Woods was nine strokes back, and no one knew quite what to make of the situation. "You are always going to be intimidated by Tiger," Goosen said on Saturday night. "A lot of players have gotten used to looking for his name on the leader board, and it has probably affected their play. Tomorrow we'll have to find our own way."
Or not. Sunday was a day of bloodletting up and down the leader board. Having smoothed out the rough edges in his buggy-whip swing, the 21-year-old Garc�a came into the Open leading the PGA Tour in total driving. On Saturday he hit 12 fairways and shot 68 to move to within one stroke of the lead. Then he collapsed on Sunday. Gripping and regripping the club as if it were coated in Vaseline, he fidgeted his way to a 77, which included a ghastly 33 putts. "I lost a big opportunity," he said, on the verge of tears. "It was my moment. But I guess you have to lose many majors before you can win one."
Mickelson can only hope so. He began the final round only two shots off the lead but performed his usual Phil Flop on Sunday, shooting a 75 to fall to seventh, six strokes back. Mickelson, No. 2 in the World Ranking, pays a lot of lip service to challenging Woods, but he doesn't seem to make time to work on the holes in his game. In March he opened the first golf course that he has designed, Whisper Rock in Scottsdale, Ariz., and later this year he and his wife, Amy, will move into a $6 million Xanadu they have been building in Rancho Santa Fe, Calif. The evening before the Open began, the Mickelsons even threw a birthday party for their two-year-old daughter, Amanda, complete with a life-sized Barney, a bubble machine and a herd of ponies.
Duval lost his cool, and probably the tournament, on the 9th hole on Saturday, when he pitched a hissy fit after not having gotten his way in a rules dispute. One under par at the time, he made bogey on the hole. Duval then came further unhinged on Sunday, shooting a 74 to fall to 16th place.
All these wannabes had exited stage right by the time the leaders made the turn for Sunday's back nine, and, until the end, Brooks, Cink and Goosen produced clutch and thrilling golf. One of the game's most creative shotmakers, Brooks held the lead at five under par after saving par by ripping a 234-yard shot pin high on the 16th hole. Goosen caught him on the 15th, trickling in a frighteningly fast downhill 15-footer, the kind of putt he made look routine over the first 71 holes.
By that time Brooks had reached the 18th green, where he was about to find out how small the cup gets when the U.S. Open is on the line. Wary of being short from 40 feet, he charged his putt seven feet past the target. Shaken, Brooks left the next one an inch short to bogey and tumble to four under. It was only his second three-putt of the tournament.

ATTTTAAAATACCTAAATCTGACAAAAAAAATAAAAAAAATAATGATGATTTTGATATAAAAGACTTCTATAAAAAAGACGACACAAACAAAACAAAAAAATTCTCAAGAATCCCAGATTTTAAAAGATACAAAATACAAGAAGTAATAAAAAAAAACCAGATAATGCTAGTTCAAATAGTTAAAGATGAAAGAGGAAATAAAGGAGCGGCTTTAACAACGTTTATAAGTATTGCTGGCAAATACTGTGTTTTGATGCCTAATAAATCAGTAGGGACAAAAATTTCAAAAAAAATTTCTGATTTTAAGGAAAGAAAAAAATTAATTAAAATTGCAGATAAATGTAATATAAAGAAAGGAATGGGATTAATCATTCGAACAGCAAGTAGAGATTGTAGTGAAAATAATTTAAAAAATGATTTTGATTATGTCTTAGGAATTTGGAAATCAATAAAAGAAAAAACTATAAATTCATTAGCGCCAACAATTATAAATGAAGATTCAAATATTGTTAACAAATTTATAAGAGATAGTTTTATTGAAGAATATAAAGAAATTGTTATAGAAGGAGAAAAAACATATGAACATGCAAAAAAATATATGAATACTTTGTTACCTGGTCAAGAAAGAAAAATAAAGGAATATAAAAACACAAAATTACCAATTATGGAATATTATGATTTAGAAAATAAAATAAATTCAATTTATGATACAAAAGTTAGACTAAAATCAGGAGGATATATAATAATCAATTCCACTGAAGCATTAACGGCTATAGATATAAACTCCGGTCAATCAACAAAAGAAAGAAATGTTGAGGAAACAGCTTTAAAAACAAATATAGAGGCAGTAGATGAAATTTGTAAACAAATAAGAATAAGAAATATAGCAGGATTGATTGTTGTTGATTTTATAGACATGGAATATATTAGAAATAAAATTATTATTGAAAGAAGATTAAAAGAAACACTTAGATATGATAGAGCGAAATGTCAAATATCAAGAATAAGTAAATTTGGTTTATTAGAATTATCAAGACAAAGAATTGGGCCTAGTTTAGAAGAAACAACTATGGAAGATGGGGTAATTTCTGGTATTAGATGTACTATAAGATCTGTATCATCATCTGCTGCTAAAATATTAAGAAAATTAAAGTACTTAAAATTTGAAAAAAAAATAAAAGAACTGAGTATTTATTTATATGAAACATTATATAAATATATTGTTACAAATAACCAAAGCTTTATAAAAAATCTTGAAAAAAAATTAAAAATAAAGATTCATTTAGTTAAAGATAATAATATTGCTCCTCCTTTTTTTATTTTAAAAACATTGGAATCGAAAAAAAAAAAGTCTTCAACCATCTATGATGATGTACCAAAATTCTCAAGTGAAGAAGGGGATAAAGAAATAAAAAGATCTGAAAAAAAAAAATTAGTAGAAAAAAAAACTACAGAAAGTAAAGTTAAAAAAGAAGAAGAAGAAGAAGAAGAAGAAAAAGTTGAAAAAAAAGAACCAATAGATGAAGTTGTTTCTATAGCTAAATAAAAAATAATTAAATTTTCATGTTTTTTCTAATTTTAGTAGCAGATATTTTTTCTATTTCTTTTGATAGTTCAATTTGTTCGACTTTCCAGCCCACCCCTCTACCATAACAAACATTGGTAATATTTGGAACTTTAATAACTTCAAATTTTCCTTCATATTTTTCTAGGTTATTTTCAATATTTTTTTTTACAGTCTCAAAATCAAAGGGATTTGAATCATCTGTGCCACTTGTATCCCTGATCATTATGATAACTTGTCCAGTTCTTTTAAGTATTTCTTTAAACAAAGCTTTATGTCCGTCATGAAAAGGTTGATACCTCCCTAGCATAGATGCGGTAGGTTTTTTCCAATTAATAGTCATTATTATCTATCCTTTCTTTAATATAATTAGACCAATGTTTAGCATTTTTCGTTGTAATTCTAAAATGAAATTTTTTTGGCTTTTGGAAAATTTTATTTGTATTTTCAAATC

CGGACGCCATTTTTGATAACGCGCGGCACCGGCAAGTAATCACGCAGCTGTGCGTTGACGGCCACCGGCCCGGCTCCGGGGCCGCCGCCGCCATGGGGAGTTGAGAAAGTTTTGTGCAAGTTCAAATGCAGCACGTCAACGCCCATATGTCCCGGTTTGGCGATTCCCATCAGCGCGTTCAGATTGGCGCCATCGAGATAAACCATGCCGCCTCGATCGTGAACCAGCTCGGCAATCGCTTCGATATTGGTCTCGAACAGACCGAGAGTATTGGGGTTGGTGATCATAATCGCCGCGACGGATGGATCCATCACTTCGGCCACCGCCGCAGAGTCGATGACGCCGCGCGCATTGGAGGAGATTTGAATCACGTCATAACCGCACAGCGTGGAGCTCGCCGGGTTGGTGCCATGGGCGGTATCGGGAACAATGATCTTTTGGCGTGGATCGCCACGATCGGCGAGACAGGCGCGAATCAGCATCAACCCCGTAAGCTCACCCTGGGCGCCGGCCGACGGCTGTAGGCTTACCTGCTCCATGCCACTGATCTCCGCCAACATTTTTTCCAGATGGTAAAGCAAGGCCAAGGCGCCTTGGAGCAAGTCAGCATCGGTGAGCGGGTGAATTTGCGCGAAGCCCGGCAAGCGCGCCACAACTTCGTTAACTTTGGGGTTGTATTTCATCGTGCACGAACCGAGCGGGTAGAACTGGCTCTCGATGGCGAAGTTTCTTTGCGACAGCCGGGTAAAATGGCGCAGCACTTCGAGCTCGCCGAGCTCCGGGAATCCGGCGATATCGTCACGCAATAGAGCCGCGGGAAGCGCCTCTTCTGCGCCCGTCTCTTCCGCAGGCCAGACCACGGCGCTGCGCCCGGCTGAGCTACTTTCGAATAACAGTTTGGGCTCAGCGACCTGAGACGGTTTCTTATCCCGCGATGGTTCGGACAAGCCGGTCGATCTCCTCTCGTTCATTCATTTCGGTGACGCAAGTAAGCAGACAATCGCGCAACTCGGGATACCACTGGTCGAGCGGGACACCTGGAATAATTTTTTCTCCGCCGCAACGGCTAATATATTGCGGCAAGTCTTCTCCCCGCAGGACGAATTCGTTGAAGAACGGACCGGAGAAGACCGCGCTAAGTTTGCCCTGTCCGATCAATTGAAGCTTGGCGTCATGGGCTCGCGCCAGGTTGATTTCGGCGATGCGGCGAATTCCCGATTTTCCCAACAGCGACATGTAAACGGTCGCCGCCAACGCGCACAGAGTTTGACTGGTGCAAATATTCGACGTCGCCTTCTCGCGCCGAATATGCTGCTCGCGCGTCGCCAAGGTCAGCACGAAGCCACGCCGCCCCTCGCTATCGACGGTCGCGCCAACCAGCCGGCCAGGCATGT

Shortly thereafter, back at 17, Cink pulled off the shot of the day, sticking a sand wedge within a foot and a half of the hole to catch Goosen at five under. Both hit stout drives onto the 18th fairway, and playing first, Cink launched his approach long and left into the bermuda rough, which was the consistency of steel wool. Goosen followed with a six-iron to 12 feet that, were it not for the ensuing ill-fated two-footer, would surely have passed into Open lore.
In the locker room Brooks was stuffing the detritus of his locker into his bag while lazily monitoring the telecast. "I'm trying to get out of here quick," he said. At the sight of Goosen's six-iron shot, he rose without comment and ambled to the rest room. He came back and resumed packing as Cink was playing croquet on the green. "You hate to say it," Brooks would say later, "but once a guy does that, all of a sudden it's like the power of suggestion."
Brooks was still packing when Goosen stepped up to his downhill two-footer. (Like those before him, he had misjudged the speed of his first putt.) When the putt slid by on the low side, Brooks jumped to his feet and bellowed, "He didn't just do that, did he?" Yes he did, earning Goosen a place alongside those who have blown majors by choking on short putts, an ignominious group that includes Scott Hoch (1989 Masters), Hubert Green ('78 Masters) and Doug Sanders ('70 British Open).
Goosen refused to let one putt break him. Ernie Els, the two-time U.S. Open champion who has been a friend and rival of Goosen's since both were in their early teens in South Africa, says, "The strength of his game is his mind, his ability to hang in there. He's not afraid of anything." On Sunday, Els left a pink Post-It in Goosen's locker with a note scribbled in Afrikaans on it. Rough translation: "Kick ass, boy."